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Kipu has a customizable narrative builder that makes it possible to populate the lab order request with client information from the facesheet and clinical information, including age, sober date, diagnosis codes, and current medication. Together with the chosen narrative, appropriate for the lab test being ordered, Kipu creates a unique Statement of Medical Necessity for each client.
Kipu Health is proud to introduce its proprietary system for generating a Statement of Medical Necessity (SOMN)™ and the Medical Necessity Documentation Report™ (MNDR) as part of our Lab 2.0 interface.
The SOMN is a demonstration of the need for a course of treatment determined to be reasonable, necessary, and/or appropriate, based on evidence-based clinical standards of care. We have programmatically created an engine to populate information into the Statement of Medical Necessity to document a unique statement. Kipu will pre-populate the following information from the patient’s chart:
Note: Kipu empowers a facility to track a patient’s sobriety date. Facilities can change that sobriety date when there is a positive test that indicates that a reset of the patient’s sobriety date is warranted. This is important as new guidelines indicate that a patient’s number of days abstinent is crucial in determining testing frequency.
Kipu Lab 2.0 gives you the tools to create unique Statements of Medical Necessity for each of your clients:
Kipu Lab 2.0 and the Medical Necessity Documentation Report™ (MNDR), are the key to proper documentation and higher reimbursements.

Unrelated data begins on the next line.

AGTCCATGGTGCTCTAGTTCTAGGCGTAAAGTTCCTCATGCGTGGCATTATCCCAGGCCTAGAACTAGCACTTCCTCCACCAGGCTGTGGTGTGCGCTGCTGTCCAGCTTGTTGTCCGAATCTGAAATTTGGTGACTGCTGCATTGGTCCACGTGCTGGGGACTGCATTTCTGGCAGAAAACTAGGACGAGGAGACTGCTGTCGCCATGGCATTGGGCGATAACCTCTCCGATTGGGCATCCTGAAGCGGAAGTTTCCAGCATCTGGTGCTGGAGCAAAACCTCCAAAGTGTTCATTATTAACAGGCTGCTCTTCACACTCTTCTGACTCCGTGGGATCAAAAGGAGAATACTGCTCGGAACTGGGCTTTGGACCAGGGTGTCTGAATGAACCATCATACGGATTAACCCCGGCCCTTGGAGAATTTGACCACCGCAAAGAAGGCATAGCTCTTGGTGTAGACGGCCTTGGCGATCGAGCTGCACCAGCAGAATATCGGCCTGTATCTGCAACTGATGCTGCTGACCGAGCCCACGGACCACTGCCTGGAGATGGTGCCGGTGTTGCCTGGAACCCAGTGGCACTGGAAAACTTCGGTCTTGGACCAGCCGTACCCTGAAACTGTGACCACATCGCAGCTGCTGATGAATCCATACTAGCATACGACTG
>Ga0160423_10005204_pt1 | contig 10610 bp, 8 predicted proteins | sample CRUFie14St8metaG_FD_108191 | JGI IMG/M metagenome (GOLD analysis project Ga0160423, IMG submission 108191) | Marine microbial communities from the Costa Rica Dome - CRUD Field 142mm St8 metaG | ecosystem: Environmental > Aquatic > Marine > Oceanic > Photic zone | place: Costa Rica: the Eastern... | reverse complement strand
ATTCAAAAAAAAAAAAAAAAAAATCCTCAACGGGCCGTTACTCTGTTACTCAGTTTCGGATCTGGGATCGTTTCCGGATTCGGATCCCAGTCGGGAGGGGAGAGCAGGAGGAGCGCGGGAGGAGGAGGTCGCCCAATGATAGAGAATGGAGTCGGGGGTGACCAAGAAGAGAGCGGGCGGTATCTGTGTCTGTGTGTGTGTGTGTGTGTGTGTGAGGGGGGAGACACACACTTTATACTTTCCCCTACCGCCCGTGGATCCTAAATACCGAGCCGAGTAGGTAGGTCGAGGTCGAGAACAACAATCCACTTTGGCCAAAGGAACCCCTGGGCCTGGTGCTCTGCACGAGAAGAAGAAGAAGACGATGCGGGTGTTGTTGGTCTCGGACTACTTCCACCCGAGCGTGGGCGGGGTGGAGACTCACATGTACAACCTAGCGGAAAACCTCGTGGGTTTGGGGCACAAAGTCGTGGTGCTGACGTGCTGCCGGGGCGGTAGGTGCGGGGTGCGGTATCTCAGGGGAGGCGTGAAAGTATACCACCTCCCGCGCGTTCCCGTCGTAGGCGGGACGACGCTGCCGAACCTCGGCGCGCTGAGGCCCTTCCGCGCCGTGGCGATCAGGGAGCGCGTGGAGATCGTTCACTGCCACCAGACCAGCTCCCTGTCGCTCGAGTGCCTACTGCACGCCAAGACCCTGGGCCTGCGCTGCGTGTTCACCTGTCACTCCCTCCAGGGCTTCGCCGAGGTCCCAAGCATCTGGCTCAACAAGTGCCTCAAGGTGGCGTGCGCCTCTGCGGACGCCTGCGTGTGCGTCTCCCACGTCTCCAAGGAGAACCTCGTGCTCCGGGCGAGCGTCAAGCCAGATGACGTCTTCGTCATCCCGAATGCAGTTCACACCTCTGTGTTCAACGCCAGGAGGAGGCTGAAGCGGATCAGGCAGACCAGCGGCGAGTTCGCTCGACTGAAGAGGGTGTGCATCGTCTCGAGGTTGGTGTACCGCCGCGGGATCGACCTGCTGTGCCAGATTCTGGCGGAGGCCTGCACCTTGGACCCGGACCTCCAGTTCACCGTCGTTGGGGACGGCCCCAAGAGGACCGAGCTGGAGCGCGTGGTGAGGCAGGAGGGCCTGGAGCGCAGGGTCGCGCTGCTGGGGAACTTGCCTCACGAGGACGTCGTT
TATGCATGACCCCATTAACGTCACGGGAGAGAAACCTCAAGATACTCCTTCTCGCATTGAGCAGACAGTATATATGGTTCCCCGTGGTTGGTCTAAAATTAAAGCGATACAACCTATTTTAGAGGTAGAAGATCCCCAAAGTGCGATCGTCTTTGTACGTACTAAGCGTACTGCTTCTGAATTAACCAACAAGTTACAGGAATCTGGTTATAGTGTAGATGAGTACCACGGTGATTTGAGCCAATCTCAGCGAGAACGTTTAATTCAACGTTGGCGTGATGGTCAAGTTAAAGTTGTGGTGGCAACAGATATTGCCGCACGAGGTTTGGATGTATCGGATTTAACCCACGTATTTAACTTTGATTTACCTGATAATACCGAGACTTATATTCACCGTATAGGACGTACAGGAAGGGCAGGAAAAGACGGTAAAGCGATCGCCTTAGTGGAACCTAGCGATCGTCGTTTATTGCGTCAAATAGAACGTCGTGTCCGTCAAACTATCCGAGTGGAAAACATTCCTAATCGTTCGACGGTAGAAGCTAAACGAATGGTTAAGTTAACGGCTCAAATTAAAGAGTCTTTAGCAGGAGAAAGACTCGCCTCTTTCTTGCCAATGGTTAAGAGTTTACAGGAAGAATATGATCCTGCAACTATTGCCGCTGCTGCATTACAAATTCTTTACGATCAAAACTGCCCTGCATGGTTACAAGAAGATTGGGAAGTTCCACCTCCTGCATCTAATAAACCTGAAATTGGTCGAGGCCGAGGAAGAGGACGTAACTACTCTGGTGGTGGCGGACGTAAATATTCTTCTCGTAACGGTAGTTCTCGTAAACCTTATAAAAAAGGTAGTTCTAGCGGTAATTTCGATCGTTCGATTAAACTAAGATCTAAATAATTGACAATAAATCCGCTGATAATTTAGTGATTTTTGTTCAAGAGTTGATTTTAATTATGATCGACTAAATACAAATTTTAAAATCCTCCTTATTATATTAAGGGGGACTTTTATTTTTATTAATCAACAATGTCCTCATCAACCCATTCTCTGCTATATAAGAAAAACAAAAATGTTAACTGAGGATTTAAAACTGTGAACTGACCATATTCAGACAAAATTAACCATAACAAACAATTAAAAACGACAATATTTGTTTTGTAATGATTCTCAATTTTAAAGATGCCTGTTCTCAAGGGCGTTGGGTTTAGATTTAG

Completing the Statement of Medical Necessity™
Kipu allows the facility to create buttons that, when clicked, will populate a Statement of Medical Necessity from a customized set of standardized justifications for testing. This will quickly and easily create a unique SOMN for each patient’s order.
Manually documenting a SOMN™
The Statement of Medical Necessity field is also a free-type field. If the facility needs to edit a prebuilt statement or add further information, simply click into the text and edit the information as needed. After the lab returns the result, the reviewing professional will sign the result, adding notes if needed. At this point, the reviewing professional may choose to make changes to the patient’s course of treatment – including prescribed medications and testing protocol – or may choose to discontinue testing altogether.
We’re including new enhancements which will tie the lab orders and results to treatment plan problems and objectives in Kipu’s Golden Thread®. Kipu also provides the MNDR™, a comprehensive history of the specimen from order to requisition, to result, through review, complete with your full Statement of Medical Necessity.
Sample SOMN: Click to populate patient Information and add narrative as needed.